Monetary Policy Statement, 2022-23 Resolution of the Monetary Policy Committee (MPC) December 5-7, 2022
On the basis of an assessment of the current and evolving macroeconomic situation, the Monetary Policy Committee (MPC) at its meeting today (December 7, 2022) decided to:
Increase the policy repo rate under the liquidity adjustment facility (LAF) by 35 basis points to 6.25 per cent with immediate effect.
Consequently, the standing deposit facility (SDF) rate stands adjusted to 6.00 per cent and the marginal standing facility (MSF) rate and the Bank Rate to 6.50 per cent.
The MPC also decided to remain focused on withdrawal of accommodation to ensure that inflation remains within the target going forward, while supporting growth.
These decisions are in consonance with the objective of achieving the medium-term target for consumer price index (CPI) inflation of 4 per cent within a band of +/- 2 per cent, while supporting growth.
The main considerations underlying the decision are set out in the statement below.
2. The global economic outlook is skewed to the downside. Global growth is set to lose momentum as monetary policy actions tighten financial conditions and as consumer confidence weakens with the rising cost of livelihood. Inflation remains elevated and persistent across countries as they grapple with food and energy price shocks and shortages. More recently, however, there are some signs of moderation in price pressures, which have raised expectations of an easing in the pace of monetary tightening. Alongside easing in sovereign bond yields, the US dollar has come off its highs. Capital flows to emerging market economies (EMEs) remain volatile and global spillovers pose risks to growth prospects.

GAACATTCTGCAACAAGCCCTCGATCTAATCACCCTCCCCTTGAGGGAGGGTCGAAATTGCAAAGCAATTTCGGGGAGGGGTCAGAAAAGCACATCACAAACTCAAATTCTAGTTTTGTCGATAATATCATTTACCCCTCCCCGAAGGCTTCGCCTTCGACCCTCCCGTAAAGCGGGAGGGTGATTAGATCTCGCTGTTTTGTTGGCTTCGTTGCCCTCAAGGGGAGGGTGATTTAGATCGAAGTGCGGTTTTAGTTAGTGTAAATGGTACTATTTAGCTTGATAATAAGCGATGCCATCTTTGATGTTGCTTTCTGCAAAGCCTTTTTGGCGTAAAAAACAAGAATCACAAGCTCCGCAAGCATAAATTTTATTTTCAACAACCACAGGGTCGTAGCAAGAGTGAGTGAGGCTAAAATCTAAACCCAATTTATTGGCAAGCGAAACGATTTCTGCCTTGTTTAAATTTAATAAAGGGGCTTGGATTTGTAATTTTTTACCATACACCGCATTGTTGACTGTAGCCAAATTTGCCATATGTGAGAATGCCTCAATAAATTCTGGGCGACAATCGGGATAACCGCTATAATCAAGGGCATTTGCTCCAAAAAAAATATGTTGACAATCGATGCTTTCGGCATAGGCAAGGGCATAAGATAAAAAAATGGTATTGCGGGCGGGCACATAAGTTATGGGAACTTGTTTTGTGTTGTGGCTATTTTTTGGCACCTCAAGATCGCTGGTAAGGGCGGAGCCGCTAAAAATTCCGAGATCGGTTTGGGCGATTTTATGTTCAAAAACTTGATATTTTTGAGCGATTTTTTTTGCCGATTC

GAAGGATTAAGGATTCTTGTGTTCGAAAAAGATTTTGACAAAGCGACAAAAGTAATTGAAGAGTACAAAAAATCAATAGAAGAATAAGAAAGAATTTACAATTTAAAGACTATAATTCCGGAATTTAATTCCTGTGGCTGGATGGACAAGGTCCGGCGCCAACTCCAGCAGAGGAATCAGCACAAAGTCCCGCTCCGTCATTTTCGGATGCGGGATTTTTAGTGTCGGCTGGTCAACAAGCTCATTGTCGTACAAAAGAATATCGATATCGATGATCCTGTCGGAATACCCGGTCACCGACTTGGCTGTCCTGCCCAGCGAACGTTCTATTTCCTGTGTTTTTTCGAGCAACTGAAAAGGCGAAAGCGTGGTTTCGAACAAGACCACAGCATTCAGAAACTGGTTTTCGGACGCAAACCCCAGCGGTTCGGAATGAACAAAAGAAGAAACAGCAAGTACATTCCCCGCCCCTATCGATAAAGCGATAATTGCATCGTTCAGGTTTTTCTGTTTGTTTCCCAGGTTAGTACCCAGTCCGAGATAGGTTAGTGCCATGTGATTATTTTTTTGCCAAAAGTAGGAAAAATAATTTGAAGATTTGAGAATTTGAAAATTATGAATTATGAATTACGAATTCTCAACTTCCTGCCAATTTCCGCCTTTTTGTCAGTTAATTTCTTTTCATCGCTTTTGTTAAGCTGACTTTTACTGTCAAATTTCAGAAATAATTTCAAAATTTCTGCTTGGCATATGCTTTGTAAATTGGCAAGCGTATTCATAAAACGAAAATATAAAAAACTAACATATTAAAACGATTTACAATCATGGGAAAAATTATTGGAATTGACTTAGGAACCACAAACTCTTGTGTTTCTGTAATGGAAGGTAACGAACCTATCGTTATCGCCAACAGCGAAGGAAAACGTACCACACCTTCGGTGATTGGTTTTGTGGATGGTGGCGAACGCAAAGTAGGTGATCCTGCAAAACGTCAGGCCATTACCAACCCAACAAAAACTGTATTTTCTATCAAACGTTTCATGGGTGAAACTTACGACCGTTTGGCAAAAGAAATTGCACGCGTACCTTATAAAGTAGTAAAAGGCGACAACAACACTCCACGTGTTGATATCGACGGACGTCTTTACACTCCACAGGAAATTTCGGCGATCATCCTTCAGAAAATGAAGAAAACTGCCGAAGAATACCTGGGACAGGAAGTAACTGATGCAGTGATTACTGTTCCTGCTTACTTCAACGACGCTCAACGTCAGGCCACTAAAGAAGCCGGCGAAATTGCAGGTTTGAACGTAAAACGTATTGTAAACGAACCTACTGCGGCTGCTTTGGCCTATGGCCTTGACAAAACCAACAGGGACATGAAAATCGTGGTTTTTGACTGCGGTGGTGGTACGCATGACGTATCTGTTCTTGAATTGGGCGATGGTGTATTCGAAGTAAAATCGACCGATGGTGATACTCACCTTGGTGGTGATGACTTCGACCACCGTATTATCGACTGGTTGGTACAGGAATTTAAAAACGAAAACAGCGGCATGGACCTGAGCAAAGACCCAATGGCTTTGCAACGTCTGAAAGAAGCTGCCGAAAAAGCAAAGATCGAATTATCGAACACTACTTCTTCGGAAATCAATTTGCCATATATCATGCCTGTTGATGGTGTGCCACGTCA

3. On the domestic front, real gross domestic product (GDP) increased by 6.3 per cent year-on-year (y-o-y) in Q2:2022-23 after an increase of 13.5 per cent in Q1. On the supply side, gross value added (GVA) rose by 5.6 per cent in Q2.
4. In Q3, economic activity is exhibiting resilience. In the agricultural sector, a pick-up in rabi sowing (6.4 per cent higher than a year ago on December 2) is supported by the good progress of the north-east monsoon and above average reservoir levels. Activity in the industry and services sectors is in expansion mode, as reflected in purchasing managers’ indices (PMIs) and other high frequency indicators.
5. Aggregate demand conditions have been supported by pent-up spending and discretionary expenditures during the festival season, although their evolution is somewhat uneven across sectors. Urban demand has remained buoyant, and rural demand is recovering. Investment activity is in modest expansion. Merchandise exports contracted in October after an expansion for 19 consecutive months. Growth in non-oil non-gold imports decelerated.
6. CPI inflation moderated to 6.8 per cent (y-o-y) in October 2022 from 7.4 per cent in September, with favourable base effects mitigating the impact of pick-up in price momentum in October. Food inflation softened, aided by easing inflation in vegetables and edible oils, despite sustained pressures from prices of cereals, milk and spices. Fuel inflation registered some easing in October, driven by softening of price inflation in LPG, kerosene (PDS) and firewood and chips. Core CPI (i.e., CPI excluding food and fuel) inflation persisted at elevated levels at 6 per cent, with price pressures across most of its constituent sub-groups.
7. The overall liquidity remains in surplus, with average daily absorption under the liquidity adjustment facility (LAF) at ₹1.4 lakh crore during October-November as compared with ₹2.2 lakh crore in August-September. On a y-o-y basis, money supply (M3) expanded by 8.9 per cent as on November 18, 2022 while bank credit rose by 17.2 per cent. India’s foreign exchange reserves were placed at US$ 561.2 billion as on December 2, 2022.